from years of fighting the cancer with invasive treatments
and surgeries. I gave up the struggle, left my life and friends
in New York, and went deep into the snowy wilderness of
Vermont to prepare to die. Instead, over the course of three
solitary winter months, I was presented with the opportunity
to face the changes I had to make in my life. I rested and
fasted and dreamed, and I gradually saw where I had deceived
myself; where I had allowed myself to become out of

I also wept until it seemed as if I had no more tears to
shed. I kept a journal, writing page after page about my personal
and spiritual history. Having learned meditation as
a child, I remembered how to do it again. In meditation,
prayers, and dream states, I relived the anguish of my ancestors
who had been uprooted from their native soil of India
and transplanted in a foreign land, Guyana. I had spiritual
visitations from my father, who lived far away, but convinced
me that I must reclaim my life and fulfill my purpose.
I also had visions of the Divine Mother, the infinitely beneficent
feminine energy whom we can all call upon for help,
guidance, and healing. I prayed to recover faith in myself and
in the Divine.

When the snow began to melt outside my cabin, I reawakened
to the sounds and beauty of nature. I heard deer foraging
in the underbrush of the forest around my cabin. A
bright-red cardinal was singing. The music of spring drew
me out of my seclusion into the sun. It seemed to me at that
moment, and in many moments since, that the cancer had
knocked me down and stripped me of all my defenses so that
I could get out of my own way. It forced me to reclaim my
connection to my ancestors, to the natural rhythms of the
universe, and to the infinitely loving, healing light of the Divine

When I emerged from my retreat and returned to the city,
my doctors were astonished. They told me that they could
find no signs of the cancer in my blood or lymph nodes. Determined
to live a life of good health and serenity, I studied
yoga, Eastern medicine, and natural farming. In the fall of
1986, I met my guru, His Holiness Swami Dayananda
Saraswati, a South Indian monk and scholar. Under Swami
Dayananda's guidance, I made an intensive study of Sanskrit
and Vedanta, that portion of the Vedas dealing with self-knowledge.
My purpose for writing this book, however, is not to convince
you to become a Vedic monk or spiritual teacher like
myself. Nor do I recommend that you renounce your present
lifestyle or discontinue any medical treatments that you may
be undergoing. What I want to share with you is my realization
of some deep truths of the healing process that came to
me through my own illness and subsequent life course.

The Path of Practice is meant to be a guide for all people, especially
women. It is a short course in healing and in living. Whether
you are in good health but want to find a greater sense of balance
and mindfulness, or whether you have been diagnosed
with an illness--be it chronic or acute--this primer shows
you how to make gradual changes in the way you conduct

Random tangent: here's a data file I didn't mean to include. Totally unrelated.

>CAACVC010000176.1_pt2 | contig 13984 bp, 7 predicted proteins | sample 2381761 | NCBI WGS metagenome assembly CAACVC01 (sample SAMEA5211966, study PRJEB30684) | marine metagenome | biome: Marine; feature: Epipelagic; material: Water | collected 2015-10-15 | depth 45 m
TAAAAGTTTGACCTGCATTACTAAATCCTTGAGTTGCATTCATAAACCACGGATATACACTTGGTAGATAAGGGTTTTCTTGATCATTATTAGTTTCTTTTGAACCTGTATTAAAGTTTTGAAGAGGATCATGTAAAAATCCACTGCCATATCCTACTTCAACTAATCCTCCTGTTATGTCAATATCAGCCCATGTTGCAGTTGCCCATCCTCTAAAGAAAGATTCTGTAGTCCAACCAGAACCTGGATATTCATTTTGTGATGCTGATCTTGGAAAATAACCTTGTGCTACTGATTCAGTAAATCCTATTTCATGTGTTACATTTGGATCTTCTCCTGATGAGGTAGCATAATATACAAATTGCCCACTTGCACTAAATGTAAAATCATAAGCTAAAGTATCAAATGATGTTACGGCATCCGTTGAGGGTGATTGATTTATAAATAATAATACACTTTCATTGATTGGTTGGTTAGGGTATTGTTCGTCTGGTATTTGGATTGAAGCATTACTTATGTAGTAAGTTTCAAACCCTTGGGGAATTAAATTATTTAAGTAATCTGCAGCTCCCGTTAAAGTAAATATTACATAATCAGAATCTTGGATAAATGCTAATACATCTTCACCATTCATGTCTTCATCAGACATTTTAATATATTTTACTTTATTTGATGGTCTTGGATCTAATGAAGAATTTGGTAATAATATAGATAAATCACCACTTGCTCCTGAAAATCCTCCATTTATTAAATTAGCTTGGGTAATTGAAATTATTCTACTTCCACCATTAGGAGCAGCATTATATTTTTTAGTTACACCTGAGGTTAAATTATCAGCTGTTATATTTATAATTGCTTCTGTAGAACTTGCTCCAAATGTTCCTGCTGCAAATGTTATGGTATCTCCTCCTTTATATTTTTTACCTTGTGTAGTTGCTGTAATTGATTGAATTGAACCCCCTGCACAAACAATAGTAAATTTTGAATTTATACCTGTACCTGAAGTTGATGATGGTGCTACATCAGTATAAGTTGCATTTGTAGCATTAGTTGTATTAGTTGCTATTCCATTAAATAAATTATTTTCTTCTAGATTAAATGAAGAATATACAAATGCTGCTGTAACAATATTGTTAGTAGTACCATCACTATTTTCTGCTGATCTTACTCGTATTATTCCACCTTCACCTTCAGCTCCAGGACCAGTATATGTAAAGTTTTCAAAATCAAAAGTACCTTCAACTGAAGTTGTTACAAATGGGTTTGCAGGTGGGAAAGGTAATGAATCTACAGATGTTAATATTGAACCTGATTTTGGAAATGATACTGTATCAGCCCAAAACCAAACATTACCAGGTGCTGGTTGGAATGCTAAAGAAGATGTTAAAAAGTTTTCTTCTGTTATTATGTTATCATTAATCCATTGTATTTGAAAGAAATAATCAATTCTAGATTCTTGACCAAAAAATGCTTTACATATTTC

your daily life so that you will see profound changes both
immediately and over time. You will be happier, healthier,
calmer, and more resilient because of these practices. Indeed,
you will notice that the effects of these practices spread far
beyond your individual life. Because women have always
been the guardians of life's wholesome practices, when we
strengthen our health and spiritual power, we also strengthen
the health and wisdom of the men, children, and communities
around us.


Bri. Maya grew up and was educated in British Guiana (now
Guyana). Born of Eastern Indian parents, whose great-grand-parents
had emigrated to the Indies as indentured laborers, at
fifteen she moved to New York City to become a successful
fashion designer. At twenty-three, forced by ovarian cancer to
redirect her life, Bri. Maya left a highly successful career and
returned to her ancestral India to study the ancient Indian
spiritual tradition of Vedanta and Ayurvedic medicine. She is
now an internationally renowned teacher and practitioner of
Ayurveda and is the founder of the Wise Earth School, an
Ayurvedic, nature-based facility for healing in Asheville,
North Carolina, where she lives. Bri. Maya is also the founder
of the Mother Om Mission (M.O.M.), headquartered in
Guyana, South America, with a base in Queens, New York, a
charitable organization the goal of which is to provide Ayur-vedic
health care to at-risk communities throughout the world.
Bri. Maya gives numerous lectures at ma...

Revue de presse

"An extraordinary book . . . [that] illuminates the wonderful truth of who we are. . . . As a result, we heal our bodies and our lives on the deepest levels."
Author of Women's Bodies, Women's Wisdom

"Bri. Maya Tiwari's The Path of Practice offers great insights into how we all have the power to heal."

"The Path of Practice brilliantly brings forth the full orchestra of ancient healing wisdoms and practices into the lives of modern women. A must reading for every woman who wants a definitive guide to self-discovery, wholeness, and healing."
Author of The Listening Hand: Self-Healing Through the Rubenfeld Synergy Method of Talk and Touch